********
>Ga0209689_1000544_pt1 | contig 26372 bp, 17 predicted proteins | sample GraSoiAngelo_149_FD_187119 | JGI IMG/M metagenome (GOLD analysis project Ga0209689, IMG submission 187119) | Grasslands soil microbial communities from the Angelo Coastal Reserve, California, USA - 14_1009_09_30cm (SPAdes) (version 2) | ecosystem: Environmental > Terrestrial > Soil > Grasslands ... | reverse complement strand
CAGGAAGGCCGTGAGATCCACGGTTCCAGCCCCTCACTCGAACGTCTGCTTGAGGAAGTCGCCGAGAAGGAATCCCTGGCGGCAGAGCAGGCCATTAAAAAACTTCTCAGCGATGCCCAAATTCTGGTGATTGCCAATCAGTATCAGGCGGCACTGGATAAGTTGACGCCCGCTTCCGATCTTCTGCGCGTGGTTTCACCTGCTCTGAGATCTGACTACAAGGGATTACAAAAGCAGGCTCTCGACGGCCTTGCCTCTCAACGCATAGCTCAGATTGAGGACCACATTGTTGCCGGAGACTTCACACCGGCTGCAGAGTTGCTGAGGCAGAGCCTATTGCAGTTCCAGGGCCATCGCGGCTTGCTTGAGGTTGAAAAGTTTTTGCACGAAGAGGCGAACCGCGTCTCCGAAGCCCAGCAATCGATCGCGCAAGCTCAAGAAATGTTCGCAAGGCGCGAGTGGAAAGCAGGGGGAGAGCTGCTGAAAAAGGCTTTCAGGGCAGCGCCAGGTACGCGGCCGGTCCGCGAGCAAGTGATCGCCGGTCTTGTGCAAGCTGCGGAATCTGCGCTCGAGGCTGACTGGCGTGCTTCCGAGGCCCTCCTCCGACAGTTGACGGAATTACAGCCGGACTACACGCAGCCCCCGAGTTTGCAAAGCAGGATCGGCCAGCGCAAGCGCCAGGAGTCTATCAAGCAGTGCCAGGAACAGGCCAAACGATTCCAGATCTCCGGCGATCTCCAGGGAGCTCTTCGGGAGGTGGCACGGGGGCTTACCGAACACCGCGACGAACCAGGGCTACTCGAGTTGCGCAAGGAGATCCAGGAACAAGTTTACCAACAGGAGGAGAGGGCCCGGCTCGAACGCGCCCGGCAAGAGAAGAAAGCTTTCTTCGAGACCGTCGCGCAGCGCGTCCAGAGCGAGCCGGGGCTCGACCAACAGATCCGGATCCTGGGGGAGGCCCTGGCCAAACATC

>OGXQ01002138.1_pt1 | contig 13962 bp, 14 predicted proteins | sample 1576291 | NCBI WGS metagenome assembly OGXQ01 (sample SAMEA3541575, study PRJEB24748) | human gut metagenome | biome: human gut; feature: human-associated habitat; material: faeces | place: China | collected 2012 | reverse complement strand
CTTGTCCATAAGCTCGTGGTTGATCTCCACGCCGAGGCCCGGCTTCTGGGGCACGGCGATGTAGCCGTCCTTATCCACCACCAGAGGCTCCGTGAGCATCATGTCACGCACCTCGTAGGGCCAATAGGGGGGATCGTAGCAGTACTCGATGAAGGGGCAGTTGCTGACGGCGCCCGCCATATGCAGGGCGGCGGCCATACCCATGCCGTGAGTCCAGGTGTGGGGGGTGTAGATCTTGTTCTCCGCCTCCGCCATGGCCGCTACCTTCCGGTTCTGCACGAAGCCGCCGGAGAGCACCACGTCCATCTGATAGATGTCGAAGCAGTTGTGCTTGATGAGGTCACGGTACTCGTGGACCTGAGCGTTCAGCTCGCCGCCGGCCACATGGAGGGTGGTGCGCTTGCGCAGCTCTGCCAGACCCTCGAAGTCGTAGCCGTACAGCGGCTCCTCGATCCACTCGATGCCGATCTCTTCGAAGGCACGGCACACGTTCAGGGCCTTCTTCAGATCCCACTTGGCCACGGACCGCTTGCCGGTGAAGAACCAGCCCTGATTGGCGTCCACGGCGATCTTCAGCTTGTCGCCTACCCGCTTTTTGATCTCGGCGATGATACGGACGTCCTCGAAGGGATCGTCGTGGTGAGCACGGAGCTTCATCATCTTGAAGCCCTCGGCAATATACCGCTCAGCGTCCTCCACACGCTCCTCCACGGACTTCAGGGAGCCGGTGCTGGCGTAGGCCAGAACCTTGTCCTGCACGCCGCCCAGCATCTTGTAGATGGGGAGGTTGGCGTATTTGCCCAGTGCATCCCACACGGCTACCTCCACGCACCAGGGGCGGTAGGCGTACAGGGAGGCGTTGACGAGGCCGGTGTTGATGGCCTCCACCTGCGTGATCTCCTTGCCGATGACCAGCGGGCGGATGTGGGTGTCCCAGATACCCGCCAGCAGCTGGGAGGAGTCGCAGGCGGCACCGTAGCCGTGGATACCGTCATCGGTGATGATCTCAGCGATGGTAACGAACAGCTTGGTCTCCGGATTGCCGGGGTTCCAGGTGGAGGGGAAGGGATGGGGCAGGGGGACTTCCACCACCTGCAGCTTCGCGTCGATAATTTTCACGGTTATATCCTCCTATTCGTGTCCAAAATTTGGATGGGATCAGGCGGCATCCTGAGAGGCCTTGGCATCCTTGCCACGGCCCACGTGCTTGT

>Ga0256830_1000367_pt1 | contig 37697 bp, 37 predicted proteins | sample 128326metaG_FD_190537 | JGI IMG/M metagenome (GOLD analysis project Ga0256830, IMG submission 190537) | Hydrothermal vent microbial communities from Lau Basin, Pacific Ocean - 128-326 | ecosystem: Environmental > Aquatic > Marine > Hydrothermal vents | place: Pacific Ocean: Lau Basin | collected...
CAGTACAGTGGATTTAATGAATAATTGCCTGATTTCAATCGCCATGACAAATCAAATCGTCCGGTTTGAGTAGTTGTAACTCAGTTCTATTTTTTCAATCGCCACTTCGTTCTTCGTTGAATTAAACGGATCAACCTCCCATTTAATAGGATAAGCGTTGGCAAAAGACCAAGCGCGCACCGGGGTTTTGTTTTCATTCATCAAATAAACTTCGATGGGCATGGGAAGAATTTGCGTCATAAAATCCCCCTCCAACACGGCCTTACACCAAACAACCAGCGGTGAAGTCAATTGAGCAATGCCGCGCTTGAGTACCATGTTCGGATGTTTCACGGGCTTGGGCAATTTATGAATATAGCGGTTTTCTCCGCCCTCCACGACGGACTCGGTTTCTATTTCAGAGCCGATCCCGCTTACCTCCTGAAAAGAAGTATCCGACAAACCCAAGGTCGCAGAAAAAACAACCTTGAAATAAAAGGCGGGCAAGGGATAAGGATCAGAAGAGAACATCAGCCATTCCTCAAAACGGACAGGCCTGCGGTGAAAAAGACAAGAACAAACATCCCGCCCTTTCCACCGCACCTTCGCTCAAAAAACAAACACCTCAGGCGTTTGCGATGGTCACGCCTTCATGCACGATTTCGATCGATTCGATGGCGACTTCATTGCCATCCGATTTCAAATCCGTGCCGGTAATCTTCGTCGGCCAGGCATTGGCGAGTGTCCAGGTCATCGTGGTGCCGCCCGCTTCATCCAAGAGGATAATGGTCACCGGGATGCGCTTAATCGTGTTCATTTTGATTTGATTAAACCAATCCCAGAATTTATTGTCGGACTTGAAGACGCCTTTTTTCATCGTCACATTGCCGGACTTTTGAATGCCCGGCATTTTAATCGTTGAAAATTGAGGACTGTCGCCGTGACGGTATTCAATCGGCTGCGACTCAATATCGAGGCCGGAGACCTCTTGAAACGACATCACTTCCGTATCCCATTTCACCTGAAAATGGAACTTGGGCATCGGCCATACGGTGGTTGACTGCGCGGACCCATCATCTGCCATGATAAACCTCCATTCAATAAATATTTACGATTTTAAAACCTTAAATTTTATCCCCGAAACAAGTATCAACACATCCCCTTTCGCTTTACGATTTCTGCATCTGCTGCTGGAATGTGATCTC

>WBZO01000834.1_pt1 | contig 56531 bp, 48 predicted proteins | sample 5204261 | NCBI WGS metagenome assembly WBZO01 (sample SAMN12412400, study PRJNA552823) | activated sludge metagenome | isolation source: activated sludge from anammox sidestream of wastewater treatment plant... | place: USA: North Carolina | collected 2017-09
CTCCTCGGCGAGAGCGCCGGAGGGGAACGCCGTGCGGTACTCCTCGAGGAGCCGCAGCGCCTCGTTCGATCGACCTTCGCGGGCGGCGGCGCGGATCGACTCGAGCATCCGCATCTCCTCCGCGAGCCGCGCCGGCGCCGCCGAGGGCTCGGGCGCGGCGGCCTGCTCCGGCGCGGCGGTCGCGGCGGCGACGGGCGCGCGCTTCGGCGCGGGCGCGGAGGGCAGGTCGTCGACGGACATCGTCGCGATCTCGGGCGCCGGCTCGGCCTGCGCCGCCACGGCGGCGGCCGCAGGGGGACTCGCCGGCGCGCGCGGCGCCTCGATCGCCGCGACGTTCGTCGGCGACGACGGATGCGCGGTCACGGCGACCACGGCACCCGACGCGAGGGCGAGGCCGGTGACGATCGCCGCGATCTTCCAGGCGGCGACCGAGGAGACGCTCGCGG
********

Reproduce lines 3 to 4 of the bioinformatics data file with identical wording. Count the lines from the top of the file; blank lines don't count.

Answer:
>OGXQ01002138.1_pt1 | contig 13962 bp, 14 predicted proteins | sample 1576291 | NCBI WGS metagenome assembly OGXQ01 (sample SAMEA3541575, study PRJEB24748) | human gut metagenome | biome: human gut; feature: human-associated habitat; material: faeces | place: China | collected 2012 | reverse complement strand
CTTGTCCATAAGCTCGTGGTTGATCTCCACGCCGAGGCCCGGCTTCTGGGGCACGGCGATGTAGCCGTCCTTATCCACCACCAGAGGCTCCGTGAGCATCATGTCACGCACCTCGTAGGGCCAATAGGGGGGATCGTAGCAGTACTCGATGAAGGGGCAGTTGCTGACGGCGCCCGCCATATGCAGGGCGGCGGCCATACCCATGCCGTGAGTCCAGGTGTGGGGGGTGTAGATCTTGTTCTCCGCCTCCGCCATGGCCGCTACCTTCCGGTTCTGCACGAAGCCGCCGGAGAGCACCACGTCCATCTGATAGATGTCGAAGCAGTTGTGCTTGATGAGGTCACGGTACTCGTGGACCTGAGCGTTCAGCTCGCCGCCGGCCACATGGAGGGTGGTGCGCTTGCGCAGCTCTGCCAGACCCTCGAAGTCGTAGCCGTACAGCGGCTCCTCGATCCACTCGATGCCGATCTCTTCGAAGGCACGGCACACGTTCAGGGCCTTCTTCAGATCCCACTTGGCCACGGACCGCTTGCCGGTGAAGAACCAGCCCTGATTGGCGTCCACGGCGATCTTCAGCTTGTCGCCTACCCGCTTTTTGATCTCGGCGATGATACGGACGTCCTCGAAGGGATCGTCGTGGTGAGCACGGAGCTTCATCATCTTGAAGCCCTCGGCAATATACCGCTCAGCGTCCTCCACACGCTCCTCCACGGACTTCAGGGAGCCGGTGCTGGCGTAGGCCAGAACCTTGTCCTGCACGCCGCCCAGCATCTTGTAGATGGGGAGGTTGGCGTATTTGCCCAGTGCATCCCACACGGCTACCTCCACGCACCAGGGGCGGTAGGCGTACAGGGAGGCGTTGACGAGGCCGGTGTTGATGGCCTCCACCTGCGTGATCTCCTTGCCGATGACCAGCGGGCGGATGTGGGTGTCCCAGATACCCGCCAGCAGCTGGGAGGAGTCGCAGGCGGCACCGTAGCCGTGGATACCGTCATCGGTGATGATCTCAGCGATGGTAACGAACAGCTTGGTCTCCGGATTGCCGGGGTTCCAGGTGGAGGGGAAGGGATGGGGCAGGGGGACTTCCACCACCTGCAGCTTCGCGTCGATAATTTTCACGGTTATATCCTCCTATTCGTGTCCAAAATTTGGATGGGATCAGGCGGCATCCTGAGAGGCCTTGGCATCCTTGCCACGGCCCACGTGCTTGT